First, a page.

By Chris Kavan - 09/08/19 at 11:06 PM CT
The original It is in good company as the sequel, It: Chapter Two came in behind it to claim the crown for the second-best horror opening of all time. It is also the second-best September opening of all time as well - also behind the first It. None of the rest of the films in the top five fell over 50% compared to last weekend - even if they were far behind the top film. It was a much-needed shot in the arm after a rather disappointing end of summer box office. This one should play well in the coming weeks ahead, with little in the way of horror to worry about.
1) IT: CHAPTER 2
It was going to be hard to follow up, what with its record-setting $123 million opening. Chapter 2, with its longer running time and adult cast tried its best, however, and came up with a still-impressive $91 million opening. As I said, for horror, it lags only behind the first It and among R-rated films, still ranks as the fifth-best opening (behind It, two Deadpool movies and The Matrix Reloaded). The film scored a "B+" Cinemascore - the same as the first film, even as it played more mixed with critics (65% Fresh vs 85% Fresh compared to It). The audience drew in slightly less females (47% vs 51%) than the first film, as well as slightly older with 67% coming in over 25 vs the 65% for the first film. As many sequels do, however, It: Chapter 2 had a more impressive international debut - with $94 million from 75 markets - including record horror openings in Russia, Netherlands, Norway, Finland and Argentina. A direct comparison is tough, as It only opened in 24 markets with $66 million, but all signs point to this having a more robust international total than the first film. In any case, the drop between It and Chapter 2 is very similar to the 29% drop between Jurassic World and Fallen Kingdom, or the 33% drop from Furious 7 to Fate of the Furious. Both those films were still huge and there is little reason to believe that Chapter 2 won't hit $200 million domestic. The longer running time means many people (myself included) will watch it later down the road and I think this will have a nice run ahead of it.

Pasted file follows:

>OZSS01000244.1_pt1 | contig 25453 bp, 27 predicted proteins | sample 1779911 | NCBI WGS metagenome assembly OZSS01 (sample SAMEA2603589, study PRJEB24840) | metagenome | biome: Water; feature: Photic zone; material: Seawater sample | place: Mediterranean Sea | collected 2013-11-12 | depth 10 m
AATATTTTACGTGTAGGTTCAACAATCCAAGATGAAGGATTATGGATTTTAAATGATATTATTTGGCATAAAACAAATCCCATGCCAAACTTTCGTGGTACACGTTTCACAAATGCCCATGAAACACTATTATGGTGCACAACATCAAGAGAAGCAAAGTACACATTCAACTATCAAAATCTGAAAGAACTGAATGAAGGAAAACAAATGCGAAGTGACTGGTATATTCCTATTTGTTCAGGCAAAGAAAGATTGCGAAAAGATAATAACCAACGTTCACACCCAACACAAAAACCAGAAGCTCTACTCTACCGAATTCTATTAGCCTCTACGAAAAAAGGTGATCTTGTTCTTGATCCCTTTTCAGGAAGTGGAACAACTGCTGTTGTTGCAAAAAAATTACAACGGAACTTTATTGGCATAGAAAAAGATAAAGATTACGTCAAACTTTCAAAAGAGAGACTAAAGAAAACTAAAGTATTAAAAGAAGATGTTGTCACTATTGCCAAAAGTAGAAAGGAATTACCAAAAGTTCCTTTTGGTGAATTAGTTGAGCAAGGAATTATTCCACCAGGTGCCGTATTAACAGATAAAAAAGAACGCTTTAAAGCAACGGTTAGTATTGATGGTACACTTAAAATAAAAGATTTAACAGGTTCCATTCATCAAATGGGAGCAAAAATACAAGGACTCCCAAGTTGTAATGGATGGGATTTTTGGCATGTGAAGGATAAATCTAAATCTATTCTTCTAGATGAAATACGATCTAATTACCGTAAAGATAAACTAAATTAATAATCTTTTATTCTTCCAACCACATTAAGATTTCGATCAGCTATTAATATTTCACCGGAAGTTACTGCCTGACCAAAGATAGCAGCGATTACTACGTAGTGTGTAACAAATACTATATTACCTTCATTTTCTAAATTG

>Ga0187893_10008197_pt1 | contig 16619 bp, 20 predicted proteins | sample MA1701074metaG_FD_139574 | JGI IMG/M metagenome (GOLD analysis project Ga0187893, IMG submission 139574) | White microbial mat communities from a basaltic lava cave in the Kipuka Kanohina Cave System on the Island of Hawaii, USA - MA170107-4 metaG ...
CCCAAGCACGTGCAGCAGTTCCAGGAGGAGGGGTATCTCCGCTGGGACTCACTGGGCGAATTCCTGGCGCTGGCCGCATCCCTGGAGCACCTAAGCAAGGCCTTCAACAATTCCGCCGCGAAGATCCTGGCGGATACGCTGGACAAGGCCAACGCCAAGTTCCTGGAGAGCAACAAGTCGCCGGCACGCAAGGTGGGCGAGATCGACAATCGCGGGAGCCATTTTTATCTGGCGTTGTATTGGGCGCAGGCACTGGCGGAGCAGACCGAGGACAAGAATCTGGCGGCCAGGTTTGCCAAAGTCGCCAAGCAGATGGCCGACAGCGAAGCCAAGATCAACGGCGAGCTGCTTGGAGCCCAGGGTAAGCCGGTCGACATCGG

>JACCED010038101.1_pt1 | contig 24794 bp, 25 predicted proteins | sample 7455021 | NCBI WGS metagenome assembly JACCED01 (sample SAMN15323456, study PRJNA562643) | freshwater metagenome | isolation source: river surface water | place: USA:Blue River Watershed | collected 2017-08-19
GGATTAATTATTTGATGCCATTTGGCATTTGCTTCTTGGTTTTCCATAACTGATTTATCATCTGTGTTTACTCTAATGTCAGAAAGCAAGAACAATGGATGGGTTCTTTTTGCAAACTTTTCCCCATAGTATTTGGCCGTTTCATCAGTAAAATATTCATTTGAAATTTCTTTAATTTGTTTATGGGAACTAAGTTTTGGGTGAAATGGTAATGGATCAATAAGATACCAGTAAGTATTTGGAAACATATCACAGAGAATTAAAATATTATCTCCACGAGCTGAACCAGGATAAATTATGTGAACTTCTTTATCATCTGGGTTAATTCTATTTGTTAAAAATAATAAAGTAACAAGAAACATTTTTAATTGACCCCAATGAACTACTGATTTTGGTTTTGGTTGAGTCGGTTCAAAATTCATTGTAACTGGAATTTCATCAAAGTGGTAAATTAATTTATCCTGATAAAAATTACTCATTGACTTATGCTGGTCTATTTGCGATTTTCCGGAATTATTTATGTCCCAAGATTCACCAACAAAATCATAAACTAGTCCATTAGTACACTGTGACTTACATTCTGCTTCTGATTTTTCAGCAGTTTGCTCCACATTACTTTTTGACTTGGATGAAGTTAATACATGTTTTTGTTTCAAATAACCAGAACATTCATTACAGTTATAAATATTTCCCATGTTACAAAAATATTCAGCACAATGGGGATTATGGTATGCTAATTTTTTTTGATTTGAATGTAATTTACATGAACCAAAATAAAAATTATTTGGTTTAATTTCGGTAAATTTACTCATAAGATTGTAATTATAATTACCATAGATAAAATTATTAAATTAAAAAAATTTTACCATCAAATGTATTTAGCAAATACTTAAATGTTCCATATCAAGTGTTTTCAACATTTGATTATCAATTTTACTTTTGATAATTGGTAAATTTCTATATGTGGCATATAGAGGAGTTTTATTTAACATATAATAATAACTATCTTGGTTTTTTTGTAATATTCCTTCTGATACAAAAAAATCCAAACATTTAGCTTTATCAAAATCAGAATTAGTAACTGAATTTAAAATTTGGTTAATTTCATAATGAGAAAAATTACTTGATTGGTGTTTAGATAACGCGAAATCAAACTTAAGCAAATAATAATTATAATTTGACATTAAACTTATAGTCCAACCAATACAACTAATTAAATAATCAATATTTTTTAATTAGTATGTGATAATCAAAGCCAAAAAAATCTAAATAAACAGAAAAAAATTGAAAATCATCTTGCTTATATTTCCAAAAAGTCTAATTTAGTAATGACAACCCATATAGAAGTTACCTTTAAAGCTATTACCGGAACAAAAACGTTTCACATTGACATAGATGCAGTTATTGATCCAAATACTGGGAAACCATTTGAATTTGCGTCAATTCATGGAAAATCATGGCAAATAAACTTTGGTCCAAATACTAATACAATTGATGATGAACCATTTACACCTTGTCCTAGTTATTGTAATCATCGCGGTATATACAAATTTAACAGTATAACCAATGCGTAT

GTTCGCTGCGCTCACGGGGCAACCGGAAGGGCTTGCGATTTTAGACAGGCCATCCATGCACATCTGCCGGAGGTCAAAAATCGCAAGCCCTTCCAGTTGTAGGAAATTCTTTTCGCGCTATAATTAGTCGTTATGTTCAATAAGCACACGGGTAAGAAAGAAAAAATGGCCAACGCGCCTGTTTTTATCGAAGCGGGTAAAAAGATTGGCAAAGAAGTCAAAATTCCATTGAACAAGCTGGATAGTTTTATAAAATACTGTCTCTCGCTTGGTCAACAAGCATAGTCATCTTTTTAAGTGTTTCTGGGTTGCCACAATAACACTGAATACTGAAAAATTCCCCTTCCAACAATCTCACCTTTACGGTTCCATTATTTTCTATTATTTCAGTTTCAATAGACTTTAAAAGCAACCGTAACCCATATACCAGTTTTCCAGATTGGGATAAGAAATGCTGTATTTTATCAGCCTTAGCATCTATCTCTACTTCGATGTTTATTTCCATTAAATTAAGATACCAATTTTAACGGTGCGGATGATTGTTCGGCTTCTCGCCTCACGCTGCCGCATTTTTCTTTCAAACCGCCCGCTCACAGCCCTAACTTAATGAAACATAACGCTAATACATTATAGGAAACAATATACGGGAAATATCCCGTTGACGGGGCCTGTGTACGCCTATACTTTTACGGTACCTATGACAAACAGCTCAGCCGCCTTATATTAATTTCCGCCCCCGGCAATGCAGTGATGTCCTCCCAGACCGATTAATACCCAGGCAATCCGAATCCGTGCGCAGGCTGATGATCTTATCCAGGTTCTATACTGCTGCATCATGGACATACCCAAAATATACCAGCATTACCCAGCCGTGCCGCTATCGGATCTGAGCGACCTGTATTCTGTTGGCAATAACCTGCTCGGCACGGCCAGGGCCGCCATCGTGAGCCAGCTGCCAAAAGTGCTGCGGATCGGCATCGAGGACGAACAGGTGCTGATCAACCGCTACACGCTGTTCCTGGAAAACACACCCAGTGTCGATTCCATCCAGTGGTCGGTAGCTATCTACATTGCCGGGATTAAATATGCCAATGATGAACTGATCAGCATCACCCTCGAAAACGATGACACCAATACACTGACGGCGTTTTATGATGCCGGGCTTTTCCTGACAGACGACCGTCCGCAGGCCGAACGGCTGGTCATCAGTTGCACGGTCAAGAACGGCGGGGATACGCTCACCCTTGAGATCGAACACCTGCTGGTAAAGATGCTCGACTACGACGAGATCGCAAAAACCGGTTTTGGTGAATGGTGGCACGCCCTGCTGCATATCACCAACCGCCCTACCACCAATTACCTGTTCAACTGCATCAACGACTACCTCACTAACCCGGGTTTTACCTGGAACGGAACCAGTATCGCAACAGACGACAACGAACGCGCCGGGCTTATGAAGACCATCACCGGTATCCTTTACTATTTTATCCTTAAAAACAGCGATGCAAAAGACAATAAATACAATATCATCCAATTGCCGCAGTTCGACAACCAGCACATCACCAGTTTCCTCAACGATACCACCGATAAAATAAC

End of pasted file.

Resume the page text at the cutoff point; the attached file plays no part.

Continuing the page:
2) ANGEL HAS FALLEN
One of the few bright spots out of the end-of-summer box office, Gerard Butler's secret agent man took a 49.1% hit landing in second place with $6 million, giving the film a new total of $53.4 million, hitting that $50 million mark in the process. It won't take this film long to catch up and ultimately pass London Has Fallen ($62.5 million) and will join John Wick 3 as the second Lionsgate franchise this year where the third film in the series outperformed the second. That's actually decently impressive - perhaps it's time for a crossover? Maybe not - but I have a feeling Agent Mike Banning is going to be coming back for another adventure soon.
3) GOOD BOYS
The R-rated tween film Good Boys shouldered a 43.3% hit, bringing in $5.4 million and giving the comedy a new $66.84 million total. That is over three times its budget ($20 million) thus far - and it looks to end up with about four times said budget in domestic alone. It isn't exactly blowing up overseas, but $84 million global is just fine for a raunchy comedy like this. It should probably crack about $100 million worldwide by the time it ends its run and I look forward to streaming this in due time.
4) THE LION KING
The king of the jungle has been king of the box office for quite awhile, and its 39.4% drop means The Lion King still added another $4.2 million to its total, which stands at an impressive $529.1 million. On the all-time list, it's about to pass both Rogue One ($532 million) and The Dark Knight ($534 million), putting it in the 11th spot all time - where it will remain as Incredibles 2 $608.5 million is just a bit out of range. It will also hit $1.6 billion worldwide within a day or two as well - sitting comfortably in seventh place on that list.
Rounding out the top five for the second-straight weekend, the faith-based Overcomer actually added an additional 326 theaters (putting it above 2000 nationwide) and dipped a light 33.8% in the process. With a $3.75 million weekend, the film now stands at $24.7 million. For a faith-based film, that is a fine total and even as it winds down, it still looks to add a bit more - maybe even hitting the top 20 if it can crawl across that $30 million mark.
Outside the top five: Feel-good film The Peanut Butter Falcon added 61 theaters and has the best hold among the top 12, dipping just 24.6% and jumping from 12th to 7th place with $2.27 million weekend and a new $12.2 million total. Along with The Farewell ($16.7 million and counting), it remains one of the few bright spots among indie films this year.
Horror film Ready or Not took in $2.2 million, enough for the film to cross the $25 million mark with $25.6 million total. Though the $6 million film probably should have done better considering its critical reception, earning 4x its budget is still good enough.
Next week brings us the stripper drama Hustlers along with the very dramatic film The Goldfinch.